Archive: Food for Thought

Food for Thought: How Bad is Big Pharma? An Analysis of Public Perception in the U.S.

Despite growing complaints about the negative reputation of the pharmaceutical industry, little fundamental research data has been available on the topic so far.

A detailed analysis by George P.  Sillup and Stephen J. Porth published in the International Journal of Pharmaceutical and Healthcare Marketing supports the evidence. Following an audit of the top five U.S. newspapers over two years (2004-2005), Sillup and Porth concluded that the overall coverage of the pharmaceutical industry was primarily negative (69.5% and 60.1% in 2004 and 2005, respectively) and that “pharmaceutical companies need to take action to address the negative impression about them.”

In our view, the findings underline the importance of a sustainable, long-term communication strategy targeting all relevant stakeholders, including patients and the general public.

Further details and the full article (pdf) can be found at the Emerald Insight website:

Source: George P.  Sillup and Stephen J. Porth in the International Journal of Pharmaceutical and Healthcare Marketing, Vol. 2 No. 3, 2008, pp. 163-180

Food for Thought: An Artificial Tree to Remove CO2 from the Atmosphere

Reducing carbon dioxide emission is an enormous task, removing it from the atmosphere at low cost anywhere in the world maybe much more efficient and easier to accomplish (and faster!).

Imagine a bottle brush where all the bristles are artificial leaves – that‘s exactly the device Klaus S. Lackner, Director of the Lenfest Center for Sustainable Energy at Columbia University has developed.

The idea goes back to his daughter Claire who at school in an eighth grade science fair project demonstrated that carbon dioxide can be captured from the air in an acid/base reaction, simply by using a fish tank pump and sodium hydroxide. Actually, the simple device removed half of the carbon dioxide that ran through the apparatus.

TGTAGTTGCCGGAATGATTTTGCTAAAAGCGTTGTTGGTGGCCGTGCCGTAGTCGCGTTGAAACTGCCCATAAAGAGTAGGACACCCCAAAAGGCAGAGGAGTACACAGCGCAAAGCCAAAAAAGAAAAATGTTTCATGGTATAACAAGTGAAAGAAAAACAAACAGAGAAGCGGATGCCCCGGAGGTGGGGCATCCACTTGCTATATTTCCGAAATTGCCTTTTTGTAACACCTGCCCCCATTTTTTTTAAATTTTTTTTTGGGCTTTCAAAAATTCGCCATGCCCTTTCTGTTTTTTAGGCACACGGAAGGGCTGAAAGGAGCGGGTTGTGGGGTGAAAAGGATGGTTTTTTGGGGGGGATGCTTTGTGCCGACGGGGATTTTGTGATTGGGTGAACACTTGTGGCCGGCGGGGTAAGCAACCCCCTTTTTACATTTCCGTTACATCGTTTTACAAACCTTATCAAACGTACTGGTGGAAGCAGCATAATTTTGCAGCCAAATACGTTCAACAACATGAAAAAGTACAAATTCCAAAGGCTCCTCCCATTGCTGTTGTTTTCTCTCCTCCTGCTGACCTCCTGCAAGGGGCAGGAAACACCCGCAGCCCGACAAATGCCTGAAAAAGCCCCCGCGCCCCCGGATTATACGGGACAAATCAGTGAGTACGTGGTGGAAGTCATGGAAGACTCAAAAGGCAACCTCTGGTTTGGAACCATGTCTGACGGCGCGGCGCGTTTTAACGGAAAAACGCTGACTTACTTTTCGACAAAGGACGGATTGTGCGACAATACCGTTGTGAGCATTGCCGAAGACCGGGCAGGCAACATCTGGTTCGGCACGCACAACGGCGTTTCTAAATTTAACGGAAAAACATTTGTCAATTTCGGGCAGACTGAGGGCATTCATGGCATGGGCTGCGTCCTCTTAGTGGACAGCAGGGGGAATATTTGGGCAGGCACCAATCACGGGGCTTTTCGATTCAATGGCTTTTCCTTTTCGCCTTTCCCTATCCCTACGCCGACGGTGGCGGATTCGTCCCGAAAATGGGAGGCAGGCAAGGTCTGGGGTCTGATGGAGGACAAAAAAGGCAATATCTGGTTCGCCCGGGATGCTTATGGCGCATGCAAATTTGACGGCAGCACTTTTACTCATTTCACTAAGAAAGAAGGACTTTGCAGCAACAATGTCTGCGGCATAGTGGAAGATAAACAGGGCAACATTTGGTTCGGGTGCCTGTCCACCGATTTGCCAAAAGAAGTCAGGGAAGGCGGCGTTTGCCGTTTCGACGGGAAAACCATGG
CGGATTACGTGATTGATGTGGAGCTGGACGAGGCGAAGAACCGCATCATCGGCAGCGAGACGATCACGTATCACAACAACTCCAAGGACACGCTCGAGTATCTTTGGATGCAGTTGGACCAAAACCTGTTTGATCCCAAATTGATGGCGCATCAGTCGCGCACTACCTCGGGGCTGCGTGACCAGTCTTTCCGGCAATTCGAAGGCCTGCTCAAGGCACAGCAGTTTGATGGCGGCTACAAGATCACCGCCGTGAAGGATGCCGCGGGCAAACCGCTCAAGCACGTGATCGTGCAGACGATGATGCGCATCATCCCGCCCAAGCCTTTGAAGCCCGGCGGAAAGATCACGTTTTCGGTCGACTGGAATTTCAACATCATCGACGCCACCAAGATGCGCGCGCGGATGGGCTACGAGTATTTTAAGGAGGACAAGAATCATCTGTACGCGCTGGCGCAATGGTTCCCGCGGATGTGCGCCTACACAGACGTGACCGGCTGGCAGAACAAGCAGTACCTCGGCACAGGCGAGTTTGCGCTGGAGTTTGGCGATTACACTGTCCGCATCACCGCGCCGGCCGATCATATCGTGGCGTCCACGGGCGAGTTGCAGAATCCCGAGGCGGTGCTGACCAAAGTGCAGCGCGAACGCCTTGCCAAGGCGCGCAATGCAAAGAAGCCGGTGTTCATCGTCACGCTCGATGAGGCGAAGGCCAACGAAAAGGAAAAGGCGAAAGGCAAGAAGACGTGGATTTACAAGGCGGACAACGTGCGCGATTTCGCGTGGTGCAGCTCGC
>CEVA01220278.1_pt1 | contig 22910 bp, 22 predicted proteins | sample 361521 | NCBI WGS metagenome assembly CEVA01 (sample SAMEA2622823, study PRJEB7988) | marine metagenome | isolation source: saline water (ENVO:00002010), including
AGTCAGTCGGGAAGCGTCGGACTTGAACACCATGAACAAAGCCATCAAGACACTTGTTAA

The success struck her father who founded Global Research Technologies LLC (GRT) and within a year developed the bottle brush resembling device.

GRT‘s ACCESS™ air-capture system simply collects CO2 on a proprietary sorbent and later releases it again, while cleaning and pressurizing the gas to meet the specifications of CO2 storage or end-use. The GRT air-capture system is about one thousand times more efficient than a tree of equal size, in large part because the GRT collector does not need to capture sunlight. Its “leaves” can be packed tightly without concern over shading, and the system will function 24 hours a day. The CO2 harvested is removed from the sorbent and stored or used for a range of already existing commercial applications.

The CO2 balance is quite favorable, Lackner claims, with production and processing using only 1/5th of the CO2 amount that is being absorbed. He estimates the costs at the beginning to be $300 per ton of CO2 which might be reduced to $30 per ton with mass production.

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